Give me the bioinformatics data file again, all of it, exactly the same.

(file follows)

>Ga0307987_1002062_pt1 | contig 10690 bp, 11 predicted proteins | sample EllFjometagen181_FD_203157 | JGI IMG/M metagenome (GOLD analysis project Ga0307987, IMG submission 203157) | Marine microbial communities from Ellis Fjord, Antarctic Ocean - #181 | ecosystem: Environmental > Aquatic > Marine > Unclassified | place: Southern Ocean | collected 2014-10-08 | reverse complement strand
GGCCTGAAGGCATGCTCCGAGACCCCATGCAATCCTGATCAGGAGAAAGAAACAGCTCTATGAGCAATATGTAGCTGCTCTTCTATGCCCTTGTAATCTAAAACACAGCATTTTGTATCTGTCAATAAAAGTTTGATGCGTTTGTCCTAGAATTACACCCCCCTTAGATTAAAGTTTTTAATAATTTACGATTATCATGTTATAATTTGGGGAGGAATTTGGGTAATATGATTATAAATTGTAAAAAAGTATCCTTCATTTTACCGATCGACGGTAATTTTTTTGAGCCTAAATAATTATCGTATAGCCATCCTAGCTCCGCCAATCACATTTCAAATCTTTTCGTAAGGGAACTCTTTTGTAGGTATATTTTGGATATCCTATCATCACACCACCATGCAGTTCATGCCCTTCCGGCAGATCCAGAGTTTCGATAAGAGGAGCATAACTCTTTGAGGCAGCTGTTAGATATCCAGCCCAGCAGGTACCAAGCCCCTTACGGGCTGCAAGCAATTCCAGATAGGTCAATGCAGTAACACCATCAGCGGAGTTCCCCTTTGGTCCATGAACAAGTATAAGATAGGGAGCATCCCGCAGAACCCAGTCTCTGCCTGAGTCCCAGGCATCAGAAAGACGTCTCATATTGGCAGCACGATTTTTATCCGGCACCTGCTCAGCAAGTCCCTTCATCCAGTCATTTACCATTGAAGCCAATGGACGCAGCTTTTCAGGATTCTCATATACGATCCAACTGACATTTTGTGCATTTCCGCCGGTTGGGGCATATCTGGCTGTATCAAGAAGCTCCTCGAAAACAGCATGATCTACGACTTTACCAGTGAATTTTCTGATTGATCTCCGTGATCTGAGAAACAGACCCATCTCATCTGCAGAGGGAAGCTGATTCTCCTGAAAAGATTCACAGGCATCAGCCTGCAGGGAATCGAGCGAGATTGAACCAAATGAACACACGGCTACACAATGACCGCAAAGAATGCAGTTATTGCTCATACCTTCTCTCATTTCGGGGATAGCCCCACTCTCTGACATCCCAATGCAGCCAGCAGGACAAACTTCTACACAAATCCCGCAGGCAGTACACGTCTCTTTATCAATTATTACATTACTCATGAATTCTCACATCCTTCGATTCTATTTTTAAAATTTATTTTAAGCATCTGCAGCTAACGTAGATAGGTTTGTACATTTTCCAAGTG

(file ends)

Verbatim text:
>Ga0307987_1002062_pt1 | contig 10690 bp, 11 predicted proteins | sample EllFjometagen181_FD_203157 | JGI IMG/M metagenome (GOLD analysis project Ga0307987, IMG submission 203157) | Marine microbial communities from Ellis Fjord, Antarctic Ocean - #181 | ecosystem: Environmental > Aquatic > Marine > Unclassified | place: Southern Ocean | collected 2014-10-08 | reverse complement strand
GGCCTGAAGGCATGCTCCGAGACCCCATGCAATCCTGATCAGGAGAAAGAAACAGCTCTATGAGCAATATGTAGCTGCTCTTCTATGCCCTTGTAATCTAAAACACAGCATTTTGTATCTGTCAATAAAAGTTTGATGCGTTTGTCCTAGAATTACACCCCCCTTAGATTAAAGTTTTTAATAATTTACGATTATCATGTTATAATTTGGGGAGGAATTTGGGTAATATGATTATAAATTGTAAAAAAGTATCCTTCATTTTACCGATCGACGGTAATTTTTTTGAGCCTAAATAATTATCGTATAGCCATCCTAGCTCCGCCAATCACATTTCAAATCTTTTCGTAAGGGAACTCTTTTGTAGGTATATTTTGGATATCCTATCATCACACCACCATGCAGTTCATGCCCTTCCGGCAGATCCAGAGTTTCGATAAGAGGAGCATAACTCTTTGAGGCAGCTGTTAGATATCCAGCCCAGCAGGTACCAAGCCCCTTACGGGCTGCAAGCAATTCCAGATAGGTCAATGCAGTAACACCATCAGCGGAGTTCCCCTTTGGTCCATGAACAAGTATAAGATAGGGAGCATCCCGCAGAACCCAGTCTCTGCCTGAGTCCCAGGCATCAGAAAGACGTCTCATATTGGCAGCACGATTTTTATCCGGCACCTGCTCAGCAAGTCCCTTCATCCAGTCATTTACCATTGAAGCCAATGGACGCAGCTTTTCAGGATTCTCATATACGATCCAACTGACATTTTGTGCATTTCCGCCGGTTGGGGCATATCTGGCTGTATCAAGAAGCTCCTCGAAAACAGCATGATCTACGACTTTACCAGTGAATTTTCTGATTGATCTCCGTGATCTGAGAAACAGACCCATCTCATCTGCAGAGGGAAGCTGATTCTCCTGAAAAGATTCACAGGCATCAGCCTGCAGGGAATCGAGCGAGATTGAACCAAATGAACACACGGCTACACAATGACCGCAAAGAATGCAGTTATTGCTCATACCTTCTCTCATTTCGGGGATAGCCCCACTCTCTGACATCCCAATGCAGCCAGCAGGACAAACTTCTACACAAATCCCGCAGGCAGTACACGTCTCTTTATCAATTATTACATTACTCATGAATTCTCACATCCTTCGATTCTATTTTTAAAATTTATTTTAAGCATCTGCAGCTAACGTAGATAGGTTTGTACATTTTCCAAGTG